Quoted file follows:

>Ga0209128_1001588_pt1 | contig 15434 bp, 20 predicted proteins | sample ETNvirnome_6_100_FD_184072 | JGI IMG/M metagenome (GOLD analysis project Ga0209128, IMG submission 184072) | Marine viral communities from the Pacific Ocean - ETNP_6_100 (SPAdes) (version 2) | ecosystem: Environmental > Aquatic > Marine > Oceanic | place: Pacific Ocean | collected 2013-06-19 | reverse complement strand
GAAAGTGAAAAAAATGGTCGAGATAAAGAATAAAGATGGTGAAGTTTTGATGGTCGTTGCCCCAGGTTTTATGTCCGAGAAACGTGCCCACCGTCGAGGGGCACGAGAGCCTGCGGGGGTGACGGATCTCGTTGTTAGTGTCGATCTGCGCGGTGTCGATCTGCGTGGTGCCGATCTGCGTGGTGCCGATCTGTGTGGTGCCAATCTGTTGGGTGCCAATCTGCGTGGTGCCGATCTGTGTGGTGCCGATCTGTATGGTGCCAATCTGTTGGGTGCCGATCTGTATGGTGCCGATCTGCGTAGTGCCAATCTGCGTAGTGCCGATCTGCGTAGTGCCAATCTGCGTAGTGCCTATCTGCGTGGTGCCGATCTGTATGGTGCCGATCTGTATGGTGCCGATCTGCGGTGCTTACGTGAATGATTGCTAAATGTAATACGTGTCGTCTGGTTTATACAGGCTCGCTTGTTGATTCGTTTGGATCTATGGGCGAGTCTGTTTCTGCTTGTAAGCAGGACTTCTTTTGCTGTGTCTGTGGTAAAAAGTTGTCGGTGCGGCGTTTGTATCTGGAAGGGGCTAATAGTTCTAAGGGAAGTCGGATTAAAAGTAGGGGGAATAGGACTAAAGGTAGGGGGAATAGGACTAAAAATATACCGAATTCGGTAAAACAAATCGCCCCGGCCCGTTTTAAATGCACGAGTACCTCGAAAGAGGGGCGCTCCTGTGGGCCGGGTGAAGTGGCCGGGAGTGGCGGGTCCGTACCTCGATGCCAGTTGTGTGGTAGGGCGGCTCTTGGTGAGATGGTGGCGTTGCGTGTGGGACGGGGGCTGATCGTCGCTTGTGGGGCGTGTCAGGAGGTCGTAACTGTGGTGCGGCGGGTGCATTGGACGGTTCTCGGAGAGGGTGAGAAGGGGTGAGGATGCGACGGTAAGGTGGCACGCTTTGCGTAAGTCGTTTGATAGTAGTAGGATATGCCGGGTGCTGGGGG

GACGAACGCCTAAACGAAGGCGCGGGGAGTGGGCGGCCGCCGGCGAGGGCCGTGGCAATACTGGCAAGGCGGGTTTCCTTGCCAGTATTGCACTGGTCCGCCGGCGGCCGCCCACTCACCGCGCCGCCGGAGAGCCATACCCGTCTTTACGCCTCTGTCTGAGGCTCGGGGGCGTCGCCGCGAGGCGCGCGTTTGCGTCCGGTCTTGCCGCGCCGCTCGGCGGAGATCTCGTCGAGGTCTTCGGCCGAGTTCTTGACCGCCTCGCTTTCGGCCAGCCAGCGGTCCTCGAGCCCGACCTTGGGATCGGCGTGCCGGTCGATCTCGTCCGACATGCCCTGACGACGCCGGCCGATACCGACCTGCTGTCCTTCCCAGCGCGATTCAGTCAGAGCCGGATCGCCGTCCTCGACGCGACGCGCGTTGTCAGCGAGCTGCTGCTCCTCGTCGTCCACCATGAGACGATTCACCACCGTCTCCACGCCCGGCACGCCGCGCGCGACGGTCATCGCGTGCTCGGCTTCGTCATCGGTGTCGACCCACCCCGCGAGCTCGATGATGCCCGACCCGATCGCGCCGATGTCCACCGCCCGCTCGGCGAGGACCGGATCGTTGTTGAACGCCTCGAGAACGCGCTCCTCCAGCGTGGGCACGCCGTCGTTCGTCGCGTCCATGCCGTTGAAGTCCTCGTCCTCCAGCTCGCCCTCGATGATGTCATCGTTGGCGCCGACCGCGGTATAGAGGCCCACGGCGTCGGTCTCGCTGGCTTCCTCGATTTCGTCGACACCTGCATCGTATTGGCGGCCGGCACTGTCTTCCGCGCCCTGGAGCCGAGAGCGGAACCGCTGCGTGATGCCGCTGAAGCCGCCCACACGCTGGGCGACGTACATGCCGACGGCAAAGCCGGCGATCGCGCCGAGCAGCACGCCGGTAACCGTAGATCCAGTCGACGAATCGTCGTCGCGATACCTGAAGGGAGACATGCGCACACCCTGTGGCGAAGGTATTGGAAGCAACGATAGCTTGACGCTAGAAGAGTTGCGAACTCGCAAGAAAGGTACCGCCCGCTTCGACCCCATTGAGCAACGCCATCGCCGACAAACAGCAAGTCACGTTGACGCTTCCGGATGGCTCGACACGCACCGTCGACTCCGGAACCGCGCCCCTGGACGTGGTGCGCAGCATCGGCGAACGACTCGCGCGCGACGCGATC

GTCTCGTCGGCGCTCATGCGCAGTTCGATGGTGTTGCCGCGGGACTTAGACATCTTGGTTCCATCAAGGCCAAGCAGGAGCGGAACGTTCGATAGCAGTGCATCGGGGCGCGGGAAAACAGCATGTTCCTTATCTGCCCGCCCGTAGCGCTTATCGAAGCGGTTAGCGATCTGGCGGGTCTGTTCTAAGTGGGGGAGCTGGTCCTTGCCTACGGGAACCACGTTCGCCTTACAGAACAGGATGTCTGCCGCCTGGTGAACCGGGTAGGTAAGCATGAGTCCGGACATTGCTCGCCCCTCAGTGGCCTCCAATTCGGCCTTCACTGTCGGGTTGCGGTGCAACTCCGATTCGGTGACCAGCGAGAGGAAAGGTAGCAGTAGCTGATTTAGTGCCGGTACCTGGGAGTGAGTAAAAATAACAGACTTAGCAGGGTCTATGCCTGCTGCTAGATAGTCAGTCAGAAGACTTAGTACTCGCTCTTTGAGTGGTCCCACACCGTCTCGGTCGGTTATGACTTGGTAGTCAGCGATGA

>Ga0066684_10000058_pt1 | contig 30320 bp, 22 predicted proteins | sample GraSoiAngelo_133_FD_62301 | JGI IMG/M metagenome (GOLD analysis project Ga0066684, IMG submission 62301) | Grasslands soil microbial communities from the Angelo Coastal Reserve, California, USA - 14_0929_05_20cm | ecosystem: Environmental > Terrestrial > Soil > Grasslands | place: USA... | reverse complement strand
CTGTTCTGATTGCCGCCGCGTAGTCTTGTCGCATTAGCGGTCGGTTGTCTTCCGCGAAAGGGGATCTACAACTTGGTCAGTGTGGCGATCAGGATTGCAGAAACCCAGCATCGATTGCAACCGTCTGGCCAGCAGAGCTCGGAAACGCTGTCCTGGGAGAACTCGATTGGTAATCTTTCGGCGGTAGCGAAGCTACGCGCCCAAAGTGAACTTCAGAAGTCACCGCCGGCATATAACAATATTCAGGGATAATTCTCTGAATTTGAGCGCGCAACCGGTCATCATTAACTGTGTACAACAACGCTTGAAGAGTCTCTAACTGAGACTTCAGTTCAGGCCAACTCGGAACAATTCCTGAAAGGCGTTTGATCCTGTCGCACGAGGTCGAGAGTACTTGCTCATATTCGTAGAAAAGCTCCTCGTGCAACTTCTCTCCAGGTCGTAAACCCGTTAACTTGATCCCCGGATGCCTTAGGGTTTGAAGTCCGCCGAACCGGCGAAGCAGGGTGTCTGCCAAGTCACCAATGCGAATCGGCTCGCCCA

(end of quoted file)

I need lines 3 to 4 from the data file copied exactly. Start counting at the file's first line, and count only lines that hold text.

GACGAACGCCTAAACGAAGGCGCGGGGAGTGGGCGGCCGCCGGCGAGGGCCGTGGCAATACTGGCAAGGCGGGTTTCCTTGCCAGTATTGCACTGGTCCGCCGGCGGCCGCCCACTCACCGCGCCGCCGGAGAGCCATACCCGTCTTTACGCCTCTGTCTGAGGCTCGGGGGCGTCGCCGCGAGGCGCGCGTTTGCGTCCGGTCTTGCCGCGCCGCTCGGCGGAGATCTCGTCGAGGTCTTCGGCCGAGTTCTTGACCGCCTCGCTTTCGGCCAGCCAGCGGTCCTCGAGCCCGACCTTGGGATCGGCGTGCCGGTCGATCTCGTCCGACATGCCCTGACGACGCCGGCCGATACCGACCTGCTGTCCTTCCCAGCGCGATTCAGTCAGAGCCGGATCGCCGTCCTCGACGCGACGCGCGTTGTCAGCGAGCTGCTGCTCCTCGTCGTCCACCATGAGACGATTCACCACCGTCTCCACGCCCGGCACGCCGCGCGCGACGGTCATCGCGTGCTCGGCTTCGTCATCGGTGTCGACCCACCCCGCGAGCTCGATGATGCCCGACCCGATCGCGCCGATGTCCACCGCCCGCTCGGCGAGGACCGGATCGTTGTTGAACGCCTCGAGAACGCGCTCCTCCAGCGTGGGCACGCCGTCGTTCGTCGCGTCCATGCCGTTGAAGTCCTCGTCCTCCAGCTCGCCCTCGATGATGTCATCGTTGGCGCCGACCGCGGTATAGAGGCCCACGGCGTCGGTCTCGCTGGCTTCCTCGATTTCGTCGACACCTGCATCGTATTGGCGGCCGGCACTGTCTTCCGCGCCCTGGAGCCGAGAGCGGAACCGCTGCGTGATGCCGCTGAAGCCGCCCACACGCTGGGCGACGTACATGCCGACGGCAAAGCCGGCGATCGCGCCGAGCAGCACGCCGGTAACCGTAGATCCAGTCGACGAATCGTCGTCGCGATACCTGAAGGGAGACATGCGCACACCCTGTGGCGAAGGTATTGGAAGCAACGATAGCTTGACGCTAGAAGAGTTGCGAACTCGCAAGAAAGGTACCGCCCGCTTCGACCCCATTGAGCAACGCCATCGCCGACAAACAGCAAGTCACGTTGACGCTTCCGGATGGCTCGACACGCACCGTCGACTCCGGAACCGCGCCCCTGGACGTGGTGCGCAGCATCGGCGAACGACTCGCGCGCGACGCGATC

GTCTCGTCGGCGCTCATGCGCAGTTCGATGGTGTTGCCGCGGGACTTAGACATCTTGGTTCCATCAAGGCCAAGCAGGAGCGGAACGTTCGATAGCAGTGCATCGGGGCGCGGGAAAACAGCATGTTCCTTATCTGCCCGCCCGTAGCGCTTATCGAAGCGGTTAGCGATCTGGCGGGTCTGTTCTAAGTGGGGGAGCTGGTCCTTGCCTACGGGAACCACGTTCGCCTTACAGAACAGGATGTCTGCCGCCTGGTGAACCGGGTAGGTAAGCATGAGTCCGGACATTGCTCGCCCCTCAGTGGCCTCCAATTCGGCCTTCACTGTCGGGTTGCGGTGCAACTCCGATTCGGTGACCAGCGAGAGGAAAGGTAGCAGTAGCTGATTTAGTGCCGGTACCTGGGAGTGAGTAAAAATAACAGACTTAGCAGGGTCTATGCCTGCTGCTAGATAGTCAGTCAGAAGACTTAGTACTCGCTCTTTGAGTGGTCCCACACCGTCTCGGTCGGTTATGACTTGGTAGTCAGCGATGA